Blizzard sued by WOW guide author
Twenty-four-year-old takes developer to court after being banned from selling his own "how to" guide over eBay; plaintiff says guide doesn't violate copyrights.
Makers of the wildly popular "World of Warcraft" online game now face a lawsuit from an eBay seller who claims he was improperly barred from selling copies of his own unofficial gaming guide.
Filed Thursday in a California federal court, the complaint alleges that Blizzard Entertainment, its parent company Vivendi Universal, and the Entertainment Software Association (ESA) were wrong to order eBay to terminate auctions of "The Ultimate World of Warcraft Leveling & Gold Guide," a book penned by 24-year-old Brian Kopp of Bronson, Florida.
The multiplayer online game of wizards, warriors, and monsters has now attracted a following of 6 million subscribers worldwide since it debuted in 2004--among them, active virtual guilds.
During several months beginning last August, Kopp sold several hundred copies of his guide, which contains tips on playing the game and accumulating experience, at roughly $15 apiece. Weeks after his first auction went live, Blizzard, Vivendi, and the ESA began sending repeated takedown notices under the Digital Millennium Copyright Act (DMCA), asking eBay to yank the auctions because of copyright and trademark infringement concerns. The auction giant's general policy is to halt auctions when it receives such complaints and to suspend a user's account after it racks up a certain number of warnings.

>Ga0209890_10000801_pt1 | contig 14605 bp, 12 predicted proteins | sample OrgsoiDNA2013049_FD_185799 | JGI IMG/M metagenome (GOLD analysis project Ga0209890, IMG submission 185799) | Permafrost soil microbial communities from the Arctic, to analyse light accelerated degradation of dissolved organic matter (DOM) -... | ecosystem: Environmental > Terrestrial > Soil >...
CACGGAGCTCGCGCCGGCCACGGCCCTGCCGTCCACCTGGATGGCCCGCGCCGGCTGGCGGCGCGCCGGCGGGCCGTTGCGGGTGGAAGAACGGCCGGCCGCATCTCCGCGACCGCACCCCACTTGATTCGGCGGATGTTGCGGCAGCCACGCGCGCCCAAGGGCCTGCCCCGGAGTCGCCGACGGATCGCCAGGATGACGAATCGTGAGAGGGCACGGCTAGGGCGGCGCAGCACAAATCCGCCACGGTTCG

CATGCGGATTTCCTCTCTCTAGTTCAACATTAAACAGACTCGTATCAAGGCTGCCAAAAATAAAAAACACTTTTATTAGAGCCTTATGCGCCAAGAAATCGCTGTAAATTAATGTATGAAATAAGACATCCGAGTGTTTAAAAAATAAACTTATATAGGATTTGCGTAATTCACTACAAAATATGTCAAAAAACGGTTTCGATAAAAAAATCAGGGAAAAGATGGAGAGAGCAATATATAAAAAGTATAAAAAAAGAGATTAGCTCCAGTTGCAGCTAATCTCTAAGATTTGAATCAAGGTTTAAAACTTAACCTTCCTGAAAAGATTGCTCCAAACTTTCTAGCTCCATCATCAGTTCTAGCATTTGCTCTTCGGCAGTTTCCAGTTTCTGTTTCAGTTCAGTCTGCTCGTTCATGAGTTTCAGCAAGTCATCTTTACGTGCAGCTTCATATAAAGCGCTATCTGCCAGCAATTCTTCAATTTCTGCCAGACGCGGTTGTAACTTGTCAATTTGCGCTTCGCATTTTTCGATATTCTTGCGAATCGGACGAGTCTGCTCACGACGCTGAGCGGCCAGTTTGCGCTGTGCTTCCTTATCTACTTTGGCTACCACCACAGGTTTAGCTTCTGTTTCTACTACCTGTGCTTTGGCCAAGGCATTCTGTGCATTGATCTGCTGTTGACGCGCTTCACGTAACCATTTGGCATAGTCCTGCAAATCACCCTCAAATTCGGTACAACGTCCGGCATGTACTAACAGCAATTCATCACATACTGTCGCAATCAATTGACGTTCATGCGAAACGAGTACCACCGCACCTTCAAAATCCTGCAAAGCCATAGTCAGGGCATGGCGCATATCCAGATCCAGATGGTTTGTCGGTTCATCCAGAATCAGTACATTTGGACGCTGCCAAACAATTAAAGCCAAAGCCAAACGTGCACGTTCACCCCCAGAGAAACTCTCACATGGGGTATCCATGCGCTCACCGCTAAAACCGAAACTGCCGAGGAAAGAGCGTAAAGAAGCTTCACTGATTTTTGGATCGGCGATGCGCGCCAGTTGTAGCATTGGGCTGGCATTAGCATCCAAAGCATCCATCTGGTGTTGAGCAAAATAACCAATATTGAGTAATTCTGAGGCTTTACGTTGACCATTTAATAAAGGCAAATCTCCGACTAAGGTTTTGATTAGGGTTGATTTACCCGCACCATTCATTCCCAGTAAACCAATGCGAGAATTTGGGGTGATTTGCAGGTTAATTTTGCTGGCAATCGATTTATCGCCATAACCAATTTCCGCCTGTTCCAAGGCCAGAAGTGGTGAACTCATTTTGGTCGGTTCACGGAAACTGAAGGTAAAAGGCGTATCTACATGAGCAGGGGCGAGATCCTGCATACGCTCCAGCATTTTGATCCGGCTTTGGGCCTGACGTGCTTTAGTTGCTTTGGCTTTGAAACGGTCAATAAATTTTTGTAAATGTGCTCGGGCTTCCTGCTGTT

Kopp filed counternotices protesting the infringement claims. Because the companies did not respond to the documents within 14 days, eBay was free under the DMCA to reinstate his auctions, which it did. But by November, eBay had accumulated enough takedown warnings from the companies to warrant suspending Kopp's account. He restarted his sales under a new username, which quickly earned suspension, too.
The companies went on to threaten copyright and trademark infringement action against Kopp. In one message quoted in the complaint, a Blizzard executive said Kopp could not lawfully sell a guide that "attempts to trade off the substantial goodwill and recognition that Blizzard has built up in connection with its World of Warcraft product." He also dismissed Kopps' claims that his book was solely meant for "educational" value, saying it clearly had a commercial purpose.
Kopp's complaint argues that his book does not infringe on any of the companies' copyrights for several reasons: The book presents a disclaimer on its first page about its "unauthorized" nature, contains no copyrighted text or storylines from the game, and makes "fair use" of selected screenshots under copyright law, the complaint said.
In effect, if the video game industry's actions are upheld, "then selling a how-to book about Microsoft Word would infringe Microsoft's copyright, especially if the book contained one or more screenshots of Word's user interface," said Paul Levy of the public-interest advocacy group Public Citizen, which joined in filing the suit on behalf of Kopp. "We think this cannot be the law."
The suit seeks three major forms of relief: monetary compensation to cover, among other things, profits lost from the halted sales; an injunction preventing the entities from interfering with Kopp's book sales; and a judgment that his book is protected by the First Amendment and doesn't interfere with intellectual-property rights.
Kopp has continued to sell the product through a personal Web site and plans to continue doing so indefinitely, according to the complaint.
Representatives from Blizzard, Vivendi, and the ESA did not immediately respond to interview requests Friday.
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